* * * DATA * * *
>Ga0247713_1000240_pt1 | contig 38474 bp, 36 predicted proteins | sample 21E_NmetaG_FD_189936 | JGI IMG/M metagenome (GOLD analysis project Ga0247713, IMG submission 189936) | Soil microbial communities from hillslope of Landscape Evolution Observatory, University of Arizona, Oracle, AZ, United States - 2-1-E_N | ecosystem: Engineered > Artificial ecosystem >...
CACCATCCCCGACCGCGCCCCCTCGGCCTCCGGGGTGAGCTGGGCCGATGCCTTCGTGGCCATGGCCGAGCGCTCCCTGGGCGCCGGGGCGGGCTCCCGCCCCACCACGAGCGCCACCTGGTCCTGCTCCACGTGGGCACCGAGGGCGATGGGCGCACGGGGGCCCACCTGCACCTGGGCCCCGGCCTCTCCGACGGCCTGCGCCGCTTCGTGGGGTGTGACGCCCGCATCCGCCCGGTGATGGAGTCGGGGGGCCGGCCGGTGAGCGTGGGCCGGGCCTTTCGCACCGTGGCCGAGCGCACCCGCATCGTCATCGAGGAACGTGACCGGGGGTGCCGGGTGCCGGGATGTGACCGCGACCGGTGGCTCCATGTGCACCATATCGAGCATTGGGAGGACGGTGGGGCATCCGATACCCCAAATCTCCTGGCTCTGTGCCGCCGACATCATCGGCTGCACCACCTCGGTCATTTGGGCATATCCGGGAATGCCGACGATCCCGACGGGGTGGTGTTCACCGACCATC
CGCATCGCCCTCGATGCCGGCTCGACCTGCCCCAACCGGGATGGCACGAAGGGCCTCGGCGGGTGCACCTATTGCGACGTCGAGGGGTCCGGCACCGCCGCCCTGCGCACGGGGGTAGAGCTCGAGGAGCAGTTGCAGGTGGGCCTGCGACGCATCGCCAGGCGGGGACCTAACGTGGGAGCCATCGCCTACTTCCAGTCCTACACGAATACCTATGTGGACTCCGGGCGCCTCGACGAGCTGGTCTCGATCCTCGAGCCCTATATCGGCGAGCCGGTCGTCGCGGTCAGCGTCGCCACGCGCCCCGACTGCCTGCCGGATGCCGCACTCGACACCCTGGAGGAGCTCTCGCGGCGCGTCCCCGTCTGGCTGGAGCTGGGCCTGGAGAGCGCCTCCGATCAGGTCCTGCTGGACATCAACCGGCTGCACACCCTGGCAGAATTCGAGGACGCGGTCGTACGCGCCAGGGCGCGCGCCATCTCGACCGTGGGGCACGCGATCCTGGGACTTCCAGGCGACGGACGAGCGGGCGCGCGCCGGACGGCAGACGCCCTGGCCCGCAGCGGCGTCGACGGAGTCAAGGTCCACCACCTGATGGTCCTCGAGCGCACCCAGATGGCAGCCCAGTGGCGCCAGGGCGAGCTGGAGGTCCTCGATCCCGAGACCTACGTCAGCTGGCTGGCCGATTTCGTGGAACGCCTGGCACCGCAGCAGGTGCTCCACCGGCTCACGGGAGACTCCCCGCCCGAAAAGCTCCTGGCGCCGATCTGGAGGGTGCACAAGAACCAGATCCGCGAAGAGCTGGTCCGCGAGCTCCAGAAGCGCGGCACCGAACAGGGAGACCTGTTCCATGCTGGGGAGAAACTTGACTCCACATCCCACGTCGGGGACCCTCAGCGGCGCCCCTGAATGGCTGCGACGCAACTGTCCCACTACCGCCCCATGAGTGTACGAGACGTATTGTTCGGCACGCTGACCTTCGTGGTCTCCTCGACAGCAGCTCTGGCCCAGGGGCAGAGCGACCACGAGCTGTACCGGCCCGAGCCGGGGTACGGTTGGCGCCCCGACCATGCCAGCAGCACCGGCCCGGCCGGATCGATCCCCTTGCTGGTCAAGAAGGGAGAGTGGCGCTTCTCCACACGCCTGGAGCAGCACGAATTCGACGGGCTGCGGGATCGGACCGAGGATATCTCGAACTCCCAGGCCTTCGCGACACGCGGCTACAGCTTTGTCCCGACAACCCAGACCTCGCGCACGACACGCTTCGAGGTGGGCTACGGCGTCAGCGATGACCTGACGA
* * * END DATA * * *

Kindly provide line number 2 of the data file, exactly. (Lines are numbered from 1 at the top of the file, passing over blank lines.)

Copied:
CACCATCCCCGACCGCGCCCCCTCGGCCTCCGGGGTGAGCTGGGCCGATGCCTTCGTGGCCATGGCCGAGCGCTCCCTGGGCGCCGGGGCGGGCTCCCGCCCCACCACGAGCGCCACCTGGTCCTGCTCCACGTGGGCACCGAGGGCGATGGGCGCACGGGGGCCCACCTGCACCTGGGCCCCGGCCTCTCCGACGGCCTGCGCCGCTTCGTGGGGTGTGACGCCCGCATCCGCCCGGTGATGGAGTCGGGGGGCCGGCCGGTGAGCGTGGGCCGGGCCTTTCGCACCGTGGCCGAGCGCACCCGCATCGTCATCGAGGAACGTGACCGGGGGTGCCGGGTGCCGGGATGTGACCGCGACCGGTGGCTCCATGTGCACCATATCGAGCATTGGGAGGACGGTGGGGCATCCGATACCCCAAATCTCCTGGCTCTGTGCCGCCGACATCATCGGCTGCACCACCTCGGTCATTTGGGCATATCCGGGAATGCCGACGATCCCGACGGGGTGGTGTTCACCGACCATC